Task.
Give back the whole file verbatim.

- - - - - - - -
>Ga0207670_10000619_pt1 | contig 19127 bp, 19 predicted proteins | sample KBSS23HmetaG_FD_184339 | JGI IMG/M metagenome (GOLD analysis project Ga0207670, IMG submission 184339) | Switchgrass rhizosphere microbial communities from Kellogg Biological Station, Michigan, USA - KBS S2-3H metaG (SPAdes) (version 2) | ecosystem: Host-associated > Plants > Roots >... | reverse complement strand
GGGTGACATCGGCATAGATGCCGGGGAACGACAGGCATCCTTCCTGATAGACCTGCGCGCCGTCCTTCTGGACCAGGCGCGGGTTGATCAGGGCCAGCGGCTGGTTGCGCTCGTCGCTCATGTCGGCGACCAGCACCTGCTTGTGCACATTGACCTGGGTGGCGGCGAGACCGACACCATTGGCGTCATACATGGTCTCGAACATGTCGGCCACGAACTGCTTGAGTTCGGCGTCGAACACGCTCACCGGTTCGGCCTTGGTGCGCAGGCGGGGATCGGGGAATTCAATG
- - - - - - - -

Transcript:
>Ga0207670_10000619_pt1 | contig 19127 bp, 19 predicted proteins | sample KBSS23HmetaG_FD_184339 | JGI IMG/M metagenome (GOLD analysis project Ga0207670, IMG submission 184339) | Switchgrass rhizosphere microbial communities from Kellogg Biological Station, Michigan, USA - KBS S2-3H metaG (SPAdes) (version 2) | ecosystem: Host-associated > Plants > Roots >... | reverse complement strand
GGGTGACATCGGCATAGATGCCGGGGAACGACAGGCATCCTTCCTGATAGACCTGCGCGCCGTCCTTCTGGACCAGGCGCGGGTTGATCAGGGCCAGCGGCTGGTTGCGCTCGTCGCTCATGTCGGCGACCAGCACCTGCTTGTGCACATTGACCTGGGTGGCGGCGAGACCGACACCATTGGCGTCATACATGGTCTCGAACATGTCGGCCACGAACTGCTTGAGTTCGGCGTCGAACACGCTCACCGGTTCGGCCTTGGTGCGCAGGCGGGGATCGGGGAATTCAATG